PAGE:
In any event, the phenomenon of overspecialization has infiltrated our colleges and universities where there are now specializations within specializations. As Michael Polanyi said 50 years ago, “. . .it is a rare mathematician, we are told, who fully understands more than half a dozen out of fifty papers presented at a mathematical congress.”  And that was then! This has resulted in a hodge-podge undergraduate “education” where students take bits and pieces of this and that until something strikes their fancy (or they have decided going in that they will become physicians or CPAs and they stay on track for their undergraduate years and get trained but not educated). Neither of these alternatives amounts to a coherent education that broadens as well as deepens perspective. But that’s what we seem to be stuck with as the specialists, separated as they are from one another by discipline — and often by geographical location on campus — don’t (can’t?) talk to one another and cannot come to any sort of agreement about what kinds of things make for a defensible undergraduate education. The student is victim though she doesn’t know it.

And the rest of suffer as well when we want to know a bit about the history of humankind and we are faced with ponderous books that are deep in detail and shallow in writing skill and readability. The curious layman (and student) has been forgotten in this age of specialization where walls between schools of thought cannot be conquered even by the most determined climber.

The Booker Award

My favorite blogger (MFB) newsofthetimes has awarded a number of her favorite bloggers the “Booker Award” for people who love books and spend much of their time with their noses buried in them. That’s me and I am especially touched by this award because “news” included me on her list. We have a mutual admiration thing going on here. The award requires that I list my five favorite books, mention at least five other bloggers who also deserve the award, and post the award itself.
I shall take these in reverse order:

My favorite blogger has already been mentioned and several others whom I would pass this award to are on the list “news” posted on her blog, including musingsofanoldfart and carrpartyoffive. And I thought immediately of EmilyJ, but “news” had already listed her. But there are a number of other exceptional bloggers and I will pass this award along to them:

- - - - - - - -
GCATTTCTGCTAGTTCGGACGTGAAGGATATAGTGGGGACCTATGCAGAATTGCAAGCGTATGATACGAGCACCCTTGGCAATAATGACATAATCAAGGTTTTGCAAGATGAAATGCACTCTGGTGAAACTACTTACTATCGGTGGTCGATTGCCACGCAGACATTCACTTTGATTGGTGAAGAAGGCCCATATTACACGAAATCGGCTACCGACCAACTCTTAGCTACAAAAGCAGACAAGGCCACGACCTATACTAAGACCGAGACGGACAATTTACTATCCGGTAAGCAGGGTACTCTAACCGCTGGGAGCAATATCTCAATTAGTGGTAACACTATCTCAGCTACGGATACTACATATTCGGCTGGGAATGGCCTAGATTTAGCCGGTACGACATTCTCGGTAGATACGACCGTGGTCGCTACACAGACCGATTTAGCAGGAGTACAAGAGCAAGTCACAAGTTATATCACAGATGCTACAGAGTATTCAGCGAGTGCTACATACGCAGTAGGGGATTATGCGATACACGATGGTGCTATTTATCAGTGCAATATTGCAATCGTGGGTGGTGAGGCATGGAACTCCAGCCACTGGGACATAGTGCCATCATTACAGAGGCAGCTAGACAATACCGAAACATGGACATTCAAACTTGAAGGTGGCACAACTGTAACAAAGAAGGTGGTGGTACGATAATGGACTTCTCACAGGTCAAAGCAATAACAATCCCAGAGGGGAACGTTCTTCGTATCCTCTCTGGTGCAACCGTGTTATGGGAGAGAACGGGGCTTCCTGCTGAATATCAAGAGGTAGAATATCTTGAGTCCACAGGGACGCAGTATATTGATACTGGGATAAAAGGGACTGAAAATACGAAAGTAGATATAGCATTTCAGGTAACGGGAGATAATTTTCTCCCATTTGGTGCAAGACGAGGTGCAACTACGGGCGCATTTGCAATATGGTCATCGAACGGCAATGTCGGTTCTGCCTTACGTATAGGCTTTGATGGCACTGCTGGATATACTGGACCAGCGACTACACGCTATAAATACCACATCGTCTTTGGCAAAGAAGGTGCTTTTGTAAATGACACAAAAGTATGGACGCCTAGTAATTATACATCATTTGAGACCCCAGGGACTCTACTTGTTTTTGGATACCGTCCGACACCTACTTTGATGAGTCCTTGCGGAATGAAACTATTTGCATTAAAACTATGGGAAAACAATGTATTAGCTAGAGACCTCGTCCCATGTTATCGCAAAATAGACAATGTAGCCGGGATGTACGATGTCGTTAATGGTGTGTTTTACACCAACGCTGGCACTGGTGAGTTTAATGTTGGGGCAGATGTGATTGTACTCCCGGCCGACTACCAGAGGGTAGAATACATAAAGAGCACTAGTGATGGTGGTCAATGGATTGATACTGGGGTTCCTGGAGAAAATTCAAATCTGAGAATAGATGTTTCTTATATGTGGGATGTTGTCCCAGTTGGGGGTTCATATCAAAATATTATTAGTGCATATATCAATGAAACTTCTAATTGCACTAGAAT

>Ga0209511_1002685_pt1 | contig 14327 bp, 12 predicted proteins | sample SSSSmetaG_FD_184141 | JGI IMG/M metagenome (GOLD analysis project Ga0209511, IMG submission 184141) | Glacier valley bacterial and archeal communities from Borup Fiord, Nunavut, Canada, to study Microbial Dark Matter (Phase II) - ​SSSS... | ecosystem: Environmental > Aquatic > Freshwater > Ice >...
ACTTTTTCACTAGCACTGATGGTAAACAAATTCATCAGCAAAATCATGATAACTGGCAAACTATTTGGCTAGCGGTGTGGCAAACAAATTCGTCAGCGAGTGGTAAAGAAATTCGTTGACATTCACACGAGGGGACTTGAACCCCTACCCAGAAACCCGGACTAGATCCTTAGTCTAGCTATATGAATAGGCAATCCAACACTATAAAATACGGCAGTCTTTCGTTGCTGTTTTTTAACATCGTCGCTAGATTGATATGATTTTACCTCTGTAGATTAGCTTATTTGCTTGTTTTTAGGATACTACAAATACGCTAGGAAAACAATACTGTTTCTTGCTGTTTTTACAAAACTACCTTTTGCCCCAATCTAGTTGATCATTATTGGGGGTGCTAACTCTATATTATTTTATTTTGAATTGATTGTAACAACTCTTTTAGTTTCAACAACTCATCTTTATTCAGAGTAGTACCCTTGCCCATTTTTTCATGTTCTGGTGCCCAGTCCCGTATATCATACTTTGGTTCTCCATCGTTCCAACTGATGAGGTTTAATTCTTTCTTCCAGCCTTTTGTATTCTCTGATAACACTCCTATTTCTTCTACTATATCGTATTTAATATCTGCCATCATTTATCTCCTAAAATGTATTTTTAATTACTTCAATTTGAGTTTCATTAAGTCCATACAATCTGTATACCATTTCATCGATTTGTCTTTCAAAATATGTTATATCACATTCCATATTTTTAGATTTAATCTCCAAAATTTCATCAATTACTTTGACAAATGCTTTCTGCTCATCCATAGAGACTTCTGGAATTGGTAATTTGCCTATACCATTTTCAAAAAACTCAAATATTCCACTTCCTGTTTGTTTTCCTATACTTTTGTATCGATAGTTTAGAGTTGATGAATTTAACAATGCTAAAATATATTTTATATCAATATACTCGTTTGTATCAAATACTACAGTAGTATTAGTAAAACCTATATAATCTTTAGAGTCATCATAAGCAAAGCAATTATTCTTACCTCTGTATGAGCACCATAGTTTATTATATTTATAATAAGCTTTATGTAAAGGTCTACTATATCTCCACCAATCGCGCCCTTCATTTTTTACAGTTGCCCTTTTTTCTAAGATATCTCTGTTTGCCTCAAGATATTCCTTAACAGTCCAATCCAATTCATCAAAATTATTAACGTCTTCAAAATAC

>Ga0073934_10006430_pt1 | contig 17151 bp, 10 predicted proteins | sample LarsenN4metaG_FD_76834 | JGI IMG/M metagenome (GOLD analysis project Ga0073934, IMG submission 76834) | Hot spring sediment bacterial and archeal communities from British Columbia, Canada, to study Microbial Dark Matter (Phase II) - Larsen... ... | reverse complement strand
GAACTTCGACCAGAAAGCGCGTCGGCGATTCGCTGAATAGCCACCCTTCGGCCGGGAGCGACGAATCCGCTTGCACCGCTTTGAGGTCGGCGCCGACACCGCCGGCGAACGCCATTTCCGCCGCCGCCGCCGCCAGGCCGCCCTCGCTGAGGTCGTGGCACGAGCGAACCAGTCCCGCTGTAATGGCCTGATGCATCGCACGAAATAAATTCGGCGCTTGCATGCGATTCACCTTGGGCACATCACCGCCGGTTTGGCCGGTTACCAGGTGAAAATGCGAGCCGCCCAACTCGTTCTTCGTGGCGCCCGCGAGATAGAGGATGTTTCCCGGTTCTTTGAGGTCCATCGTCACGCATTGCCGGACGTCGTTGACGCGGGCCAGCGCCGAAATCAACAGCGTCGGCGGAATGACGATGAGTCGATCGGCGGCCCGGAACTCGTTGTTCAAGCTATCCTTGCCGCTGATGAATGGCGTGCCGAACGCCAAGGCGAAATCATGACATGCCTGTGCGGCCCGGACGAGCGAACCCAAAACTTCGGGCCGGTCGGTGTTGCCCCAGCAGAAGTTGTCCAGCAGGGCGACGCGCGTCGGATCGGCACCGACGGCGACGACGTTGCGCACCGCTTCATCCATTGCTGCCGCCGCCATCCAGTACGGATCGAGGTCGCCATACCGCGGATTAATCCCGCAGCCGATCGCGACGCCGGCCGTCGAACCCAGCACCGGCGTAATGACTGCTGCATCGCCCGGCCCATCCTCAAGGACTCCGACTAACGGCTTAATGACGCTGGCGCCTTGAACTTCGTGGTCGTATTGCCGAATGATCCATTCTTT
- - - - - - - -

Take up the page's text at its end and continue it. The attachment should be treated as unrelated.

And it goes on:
1.Circles Under Streetlights. A woman who loves to read and also writes beautifully.

2. Seapunk2. A blogger who is alert and aware of whatever if going on around her in her home in the Pacific Northwest.

3. Salty Political Musings. The title says it all.

4. Jennifer Worrell. A very funny lady and her blogs are always worth reading.

5. Zebra Designs. A creative artist whose pictures along with her words always charm and delight.

6. Mindful Stew. A remarkable teacher who works hard at his craft and shares his insights and successes.

7. jotsfromasmallapartment has stacks of well-deserved awards. But I am sending this one along because she loves books and writes so well.

(I am stopping at 7 because folks in the middle ages regarded that number as lucky.)

The last requirement is the hardest because I have so many favorite books — books that I read again and again because, as I told “news” they reward me every time. But here goes:

1. Middlemarch. by George Eliot — the best book, perhaps, by one of the wisest writers I have ever read.

2. The Brothers Karamazov by Dostoevsky. Freud called it the greatest novel ever written, and he may be right.

3. Heart of Darkness. Joseph Conrad’s amazing novella that cannot be read too many times.

4. Don Quixote. Cervantes knew how to make humor take us closer to the human experience.

5. Age of Innocence. Edith Wharton’s Pulitzer Prize winning novel — for a reason.

So there are my favorites — or many of them. It boggles the mind to try to come up with favorites and you always fear you have left someone or something out. If I were concentrating on American authors I would certainly include Melville and Steinbeck along with Wharton. But the requirements were for the top five.  in any case, I do thank newsofthetimes again for the delightful award.